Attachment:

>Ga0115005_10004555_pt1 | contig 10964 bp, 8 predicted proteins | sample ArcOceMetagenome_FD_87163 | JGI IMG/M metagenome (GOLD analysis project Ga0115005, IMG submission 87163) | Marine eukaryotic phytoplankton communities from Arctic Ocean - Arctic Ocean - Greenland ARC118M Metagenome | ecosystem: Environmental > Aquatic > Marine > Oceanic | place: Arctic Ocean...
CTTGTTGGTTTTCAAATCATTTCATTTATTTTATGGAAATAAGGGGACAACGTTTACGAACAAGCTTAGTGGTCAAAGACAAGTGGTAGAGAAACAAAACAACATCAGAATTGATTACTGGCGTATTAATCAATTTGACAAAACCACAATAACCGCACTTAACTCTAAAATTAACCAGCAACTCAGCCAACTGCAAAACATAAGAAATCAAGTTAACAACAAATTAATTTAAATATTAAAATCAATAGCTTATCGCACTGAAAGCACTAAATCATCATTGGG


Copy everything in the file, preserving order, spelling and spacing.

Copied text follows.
>Ga0115005_10004555_pt1 | contig 10964 bp, 8 predicted proteins | sample ArcOceMetagenome_FD_87163 | JGI IMG/M metagenome (GOLD analysis project Ga0115005, IMG submission 87163) | Marine eukaryotic phytoplankton communities from Arctic Ocean - Arctic Ocean - Greenland ARC118M Metagenome | ecosystem: Environmental > Aquatic > Marine > Oceanic | place: Arctic Ocean...
CTTGTTGGTTTTCAAATCATTTCATTTATTTTATGGAAATAAGGGGACAACGTTTACGAACAAGCTTAGTGGTCAAAGACAAGTGGTAGAGAAACAAAACAACATCAGAATTGATTACTGGCGTATTAATCAATTTGACAAAACCACAATAACCGCACTTAACTCTAAAATTAACCAGCAACTCAGCCAACTGCAAAACATAAGAAATCAAGTTAACAACAAATTAATTTAAATATTAAAATCAATAGCTTATCGCACTGAAAGCACTAAATCATCATTGGG